The muddled history of the old-fashioned

Bourbon or rye; fruit or no fruit — why are there so many variations on this classic, simple cocktail?

Published March 28, 2022 11:59AM (EDT)

 (Mark Weinberg / Food52)
(Mark Weinberg / Food52)

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The old-fashioned is a classic cocktail that likes to change its clothes. At its core, it's a lightly sweetened whiskey-based lowball. Those who prefer a drier drink with a hint of spice will opt for rye, while others may prefer the sweet roundness of bourbon. Some bartenders drop in a slice of orange or a cherry right before serving, and others will muddle the fruit into the drink; sometimes it's served with no fruit at all. These myriad variations beg the question: Is there such a thing as a 'right' way to make an old-fashioned?

The drink has a long history, and it didn't always bear the archetypical title. "The name on its birth certificate was Whiskey Cocktail," Robert Simonson writes in his book "The Old-Fashioned," citing the original technical outline of any cocktail: spirit, sugar, bitters, and water. It's hard to pin down exactly when and where the name "old-fashioned" originated, but sometime in the mid-19th century in the U.S. seems likely, as traditionalists snubbed newer takes on cocktails, requesting the "old-fashioned," or pared-down versions of beverages instead of concoctions featuring newly available added ingredients.

It wasn't until Prohibition that fruit crept into the drink. This shift toward a fruitier profile was likely due to the poor quality of liquor during the time, since spirits were being produced illegally, in less-than-ideal conditions. By muddling sugary fruit in with the spirit, its rough finish was somewhat masked, making for a more palatable drink.

After Prohibition was repealed and it was legal to produce liquor again, the quality of spirits naturally improved dramatically, but many bartenders continued to make old-fashioneds with fruit. Orange and a preserved cherry (such as a maraschino) would typically be used to muddle; and as Simonson notes in his book, some bartenders, such as Oscar Tschirky (who worked at the Waldorf Astoria in Manhattan from 1893 to 1943), even insisted on the addition of pineapple. "The fruit salad model remains popular, particularly in the American Heartland and with older generations, and is likely to remain so," Simonson clarified over email. "That version was the standard for too many decades to simply disappear."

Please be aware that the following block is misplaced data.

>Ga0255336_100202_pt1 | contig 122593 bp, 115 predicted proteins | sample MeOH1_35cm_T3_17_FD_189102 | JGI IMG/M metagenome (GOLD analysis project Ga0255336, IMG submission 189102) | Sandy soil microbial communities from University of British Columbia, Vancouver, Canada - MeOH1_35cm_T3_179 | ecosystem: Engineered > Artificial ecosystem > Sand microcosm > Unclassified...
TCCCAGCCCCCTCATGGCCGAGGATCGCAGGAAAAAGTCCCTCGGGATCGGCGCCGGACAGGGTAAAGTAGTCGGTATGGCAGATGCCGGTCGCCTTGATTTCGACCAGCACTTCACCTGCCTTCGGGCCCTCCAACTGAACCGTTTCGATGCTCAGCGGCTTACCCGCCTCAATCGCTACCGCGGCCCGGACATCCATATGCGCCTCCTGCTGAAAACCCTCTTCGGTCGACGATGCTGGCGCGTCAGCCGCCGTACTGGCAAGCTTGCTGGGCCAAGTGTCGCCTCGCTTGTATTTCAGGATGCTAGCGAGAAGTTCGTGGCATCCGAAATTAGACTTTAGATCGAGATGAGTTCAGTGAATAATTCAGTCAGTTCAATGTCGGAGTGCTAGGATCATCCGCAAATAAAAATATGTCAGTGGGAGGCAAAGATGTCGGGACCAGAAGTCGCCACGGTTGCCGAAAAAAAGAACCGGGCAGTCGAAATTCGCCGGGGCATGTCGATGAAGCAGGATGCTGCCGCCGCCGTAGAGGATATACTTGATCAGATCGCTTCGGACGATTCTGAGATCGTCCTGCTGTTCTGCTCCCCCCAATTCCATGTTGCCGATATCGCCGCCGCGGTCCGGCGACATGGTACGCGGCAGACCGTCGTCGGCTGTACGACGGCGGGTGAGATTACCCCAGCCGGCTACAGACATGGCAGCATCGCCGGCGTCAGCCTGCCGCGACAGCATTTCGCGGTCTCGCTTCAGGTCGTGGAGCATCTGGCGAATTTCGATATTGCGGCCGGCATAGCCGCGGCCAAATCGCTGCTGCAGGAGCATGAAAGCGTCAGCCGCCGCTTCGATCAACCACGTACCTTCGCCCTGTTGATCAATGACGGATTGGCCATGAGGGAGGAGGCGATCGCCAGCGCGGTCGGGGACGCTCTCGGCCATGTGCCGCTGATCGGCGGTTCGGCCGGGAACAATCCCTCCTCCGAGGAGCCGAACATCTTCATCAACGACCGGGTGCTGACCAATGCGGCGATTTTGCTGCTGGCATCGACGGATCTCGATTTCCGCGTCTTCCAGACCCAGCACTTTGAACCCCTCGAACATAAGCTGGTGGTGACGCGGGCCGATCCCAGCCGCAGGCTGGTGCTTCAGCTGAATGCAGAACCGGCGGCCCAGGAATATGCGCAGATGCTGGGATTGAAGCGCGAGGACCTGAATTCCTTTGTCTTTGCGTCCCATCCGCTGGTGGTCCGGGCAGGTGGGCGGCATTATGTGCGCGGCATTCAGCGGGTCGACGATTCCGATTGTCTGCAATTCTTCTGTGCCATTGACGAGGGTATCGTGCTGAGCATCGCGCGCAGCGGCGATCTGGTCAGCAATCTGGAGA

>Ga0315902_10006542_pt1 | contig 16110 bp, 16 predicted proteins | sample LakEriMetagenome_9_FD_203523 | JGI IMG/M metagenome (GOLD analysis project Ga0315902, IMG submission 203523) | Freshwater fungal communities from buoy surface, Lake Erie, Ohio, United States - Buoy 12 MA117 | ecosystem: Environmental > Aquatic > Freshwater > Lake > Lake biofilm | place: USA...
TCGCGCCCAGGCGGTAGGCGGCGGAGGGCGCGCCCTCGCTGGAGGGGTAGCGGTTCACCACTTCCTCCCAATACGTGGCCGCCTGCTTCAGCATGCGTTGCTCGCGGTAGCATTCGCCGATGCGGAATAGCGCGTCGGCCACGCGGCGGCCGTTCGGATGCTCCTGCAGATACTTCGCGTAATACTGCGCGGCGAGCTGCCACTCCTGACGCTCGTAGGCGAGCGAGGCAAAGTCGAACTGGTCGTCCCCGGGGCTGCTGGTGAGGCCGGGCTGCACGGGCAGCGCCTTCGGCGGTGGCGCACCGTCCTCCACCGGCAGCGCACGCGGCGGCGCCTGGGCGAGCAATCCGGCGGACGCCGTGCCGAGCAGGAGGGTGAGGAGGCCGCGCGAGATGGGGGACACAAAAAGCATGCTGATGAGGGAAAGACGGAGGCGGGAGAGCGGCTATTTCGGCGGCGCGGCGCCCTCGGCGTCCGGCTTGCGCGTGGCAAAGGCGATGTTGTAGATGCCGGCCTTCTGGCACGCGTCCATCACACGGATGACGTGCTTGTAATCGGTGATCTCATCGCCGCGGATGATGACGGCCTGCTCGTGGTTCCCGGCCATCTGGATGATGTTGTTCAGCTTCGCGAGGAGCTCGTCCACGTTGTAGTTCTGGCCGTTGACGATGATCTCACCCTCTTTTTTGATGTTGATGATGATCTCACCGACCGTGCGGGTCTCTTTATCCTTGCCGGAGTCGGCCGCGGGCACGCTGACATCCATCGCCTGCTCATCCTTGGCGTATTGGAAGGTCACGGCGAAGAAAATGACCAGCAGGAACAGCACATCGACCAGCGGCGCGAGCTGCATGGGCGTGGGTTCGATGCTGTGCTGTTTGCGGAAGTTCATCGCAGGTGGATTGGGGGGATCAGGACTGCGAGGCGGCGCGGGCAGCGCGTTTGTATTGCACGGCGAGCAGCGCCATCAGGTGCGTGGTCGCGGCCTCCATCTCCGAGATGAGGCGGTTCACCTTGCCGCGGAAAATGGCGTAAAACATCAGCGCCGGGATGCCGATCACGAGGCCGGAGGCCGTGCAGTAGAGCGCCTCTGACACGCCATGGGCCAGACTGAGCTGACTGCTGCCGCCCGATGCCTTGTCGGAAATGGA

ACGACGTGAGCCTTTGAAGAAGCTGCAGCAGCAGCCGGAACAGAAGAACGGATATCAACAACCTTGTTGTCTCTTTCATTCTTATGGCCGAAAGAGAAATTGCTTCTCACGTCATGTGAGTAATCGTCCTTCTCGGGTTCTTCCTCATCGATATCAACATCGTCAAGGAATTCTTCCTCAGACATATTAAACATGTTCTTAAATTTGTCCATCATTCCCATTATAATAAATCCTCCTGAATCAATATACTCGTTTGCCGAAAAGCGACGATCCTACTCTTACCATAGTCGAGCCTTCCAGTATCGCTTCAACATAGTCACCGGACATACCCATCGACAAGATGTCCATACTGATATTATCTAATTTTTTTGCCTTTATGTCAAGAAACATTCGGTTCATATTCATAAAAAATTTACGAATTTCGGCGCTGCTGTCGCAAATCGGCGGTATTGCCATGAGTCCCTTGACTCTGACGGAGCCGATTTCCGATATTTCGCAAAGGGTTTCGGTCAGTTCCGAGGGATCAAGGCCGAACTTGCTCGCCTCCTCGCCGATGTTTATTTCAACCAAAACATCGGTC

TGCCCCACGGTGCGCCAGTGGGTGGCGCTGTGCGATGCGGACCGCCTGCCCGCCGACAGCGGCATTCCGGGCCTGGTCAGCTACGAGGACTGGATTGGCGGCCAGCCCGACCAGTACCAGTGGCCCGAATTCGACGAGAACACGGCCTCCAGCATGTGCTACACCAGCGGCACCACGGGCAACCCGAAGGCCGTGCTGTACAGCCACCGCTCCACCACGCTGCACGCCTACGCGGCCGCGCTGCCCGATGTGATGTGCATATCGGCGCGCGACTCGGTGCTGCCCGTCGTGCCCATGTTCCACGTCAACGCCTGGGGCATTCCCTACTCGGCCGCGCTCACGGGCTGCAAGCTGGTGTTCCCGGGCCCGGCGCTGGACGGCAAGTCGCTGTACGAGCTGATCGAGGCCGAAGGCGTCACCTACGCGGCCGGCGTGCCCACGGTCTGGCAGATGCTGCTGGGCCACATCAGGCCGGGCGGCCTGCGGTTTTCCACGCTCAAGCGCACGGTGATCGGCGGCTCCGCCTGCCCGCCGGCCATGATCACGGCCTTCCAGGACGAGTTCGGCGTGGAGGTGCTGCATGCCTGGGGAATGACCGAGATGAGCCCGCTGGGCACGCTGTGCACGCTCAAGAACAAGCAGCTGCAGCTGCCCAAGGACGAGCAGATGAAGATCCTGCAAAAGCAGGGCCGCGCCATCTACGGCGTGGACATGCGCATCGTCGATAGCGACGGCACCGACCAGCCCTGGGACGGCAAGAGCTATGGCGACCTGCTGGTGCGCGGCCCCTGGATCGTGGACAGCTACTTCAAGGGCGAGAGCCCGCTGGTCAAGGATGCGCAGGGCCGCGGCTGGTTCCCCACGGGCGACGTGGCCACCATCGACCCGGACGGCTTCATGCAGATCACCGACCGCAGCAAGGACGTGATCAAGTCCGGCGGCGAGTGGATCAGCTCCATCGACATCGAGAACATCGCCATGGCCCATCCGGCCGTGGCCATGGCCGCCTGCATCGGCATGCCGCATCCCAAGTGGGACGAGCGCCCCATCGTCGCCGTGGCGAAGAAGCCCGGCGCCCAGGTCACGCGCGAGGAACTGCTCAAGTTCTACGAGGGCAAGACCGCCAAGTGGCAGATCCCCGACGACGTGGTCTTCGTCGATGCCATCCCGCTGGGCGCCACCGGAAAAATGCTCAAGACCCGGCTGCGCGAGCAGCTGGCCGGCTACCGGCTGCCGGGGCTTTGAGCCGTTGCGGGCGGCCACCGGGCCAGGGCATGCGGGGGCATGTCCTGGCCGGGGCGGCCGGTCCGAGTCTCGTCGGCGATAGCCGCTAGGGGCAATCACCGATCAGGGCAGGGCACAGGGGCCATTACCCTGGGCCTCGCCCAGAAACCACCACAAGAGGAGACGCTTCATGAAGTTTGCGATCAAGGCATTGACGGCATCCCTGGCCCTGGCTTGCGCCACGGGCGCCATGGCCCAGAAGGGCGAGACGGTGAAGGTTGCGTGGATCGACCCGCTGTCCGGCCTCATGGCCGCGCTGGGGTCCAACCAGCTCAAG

According to Dale DeGroff, author of "The New Craft of the Cocktail," the quality of the fruit is critical for making an outstanding drink. "I use Bordeaux cherries from Oregon, which are fabulous," he said. "They're really natural, and plump and juicy." He explained that when consulting with bartenders in London, he once prepared two different versions of the old-fashioned for the group — one with muddled fruit and one with just whiskey, a sugar cube, and bitters — to see which they preferred. "A good half of the room liked the one with the muddled orange and the cherry," he said.

The question of fruit or no fruit is just one of the ways that the old-fashioned is a divisive drink. Sometimes, a different kind of liquor replaces whiskey as the base spirit. Cocktail aficionados experiment with swapping in everything from rum to mezcal. In Wisconsin — where residents consume more Korbel brandy than any other state — there's a regional variation of the classic. "Two main features differentiate a Wisconsin-style old-fashioned from the classic-style old-fashioned," said Michael Morton of Dyeland Hospitality. "The first is the use of brandy in place of whiskey, and the second is the addition of soda." Morton added that at Bryant's Cocktail Lounge in Milwaukee, Wisconsin, the drink is not made with muddled fruit, but is garnished with a "flag" — an orange slice and cherry on a cocktail pick.

Purists might look at inventive takes on the old-fashioned as scandalous, but DeGroff maintains that some variations on the classic can be delicious, pointing to the reposado tequila and mezcal-based Oaxacan Old-Fashioned (invented by Phil Ward of Death & Co in New York) as one of his personal favorites. Bartenders continue to riff on these new versions, too. For example, at the Interval in San Francisco, the Oaxacan Old-Fashioned is served with Ancho Reyes (a chile liquor) and chocolate bitters. "Our variation on Phil Ward's modern classic adds a touch of smoky spice," said beverage director Ty Caudle.

The Old-Fashioned is far from the only cocktail to have lots of riffs; the daiquiri (strawberryHemingway) and the martini (vodka vs. gin; dirtyVesperespresso) are other examples of drinks with many faces. As for why there are so many variations on the classics, DeGroff puts this constant innovation down to the creativity of bartenders: "The old-fashioned has been adopted by the craft movement in the new millennium as a sort of mother sauce, a base." And when it comes to expanding on these foundations, the sky is truly the limit.

By Hollie Stephens

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